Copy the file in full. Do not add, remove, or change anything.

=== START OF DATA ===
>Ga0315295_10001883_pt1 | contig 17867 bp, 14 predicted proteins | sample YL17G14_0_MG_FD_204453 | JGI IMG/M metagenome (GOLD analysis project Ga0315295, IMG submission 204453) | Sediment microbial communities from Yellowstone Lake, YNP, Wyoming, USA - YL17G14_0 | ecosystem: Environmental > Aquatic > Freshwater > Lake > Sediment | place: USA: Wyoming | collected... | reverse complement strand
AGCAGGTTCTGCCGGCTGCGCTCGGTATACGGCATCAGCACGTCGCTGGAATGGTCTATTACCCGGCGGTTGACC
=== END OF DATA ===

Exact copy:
>Ga0315295_10001883_pt1 | contig 17867 bp, 14 predicted proteins | sample YL17G14_0_MG_FD_204453 | JGI IMG/M metagenome (GOLD analysis project Ga0315295, IMG submission 204453) | Sediment microbial communities from Yellowstone Lake, YNP, Wyoming, USA - YL17G14_0 | ecosystem: Environmental > Aquatic > Freshwater > Lake > Sediment | place: USA: Wyoming | collected... | reverse complement strand
AGCAGGTTCTGCCGGCTGCGCTCGGTATACGGCATCAGCACGTCGCTGGAATGGTCTATTACCCGGCGGTTGACC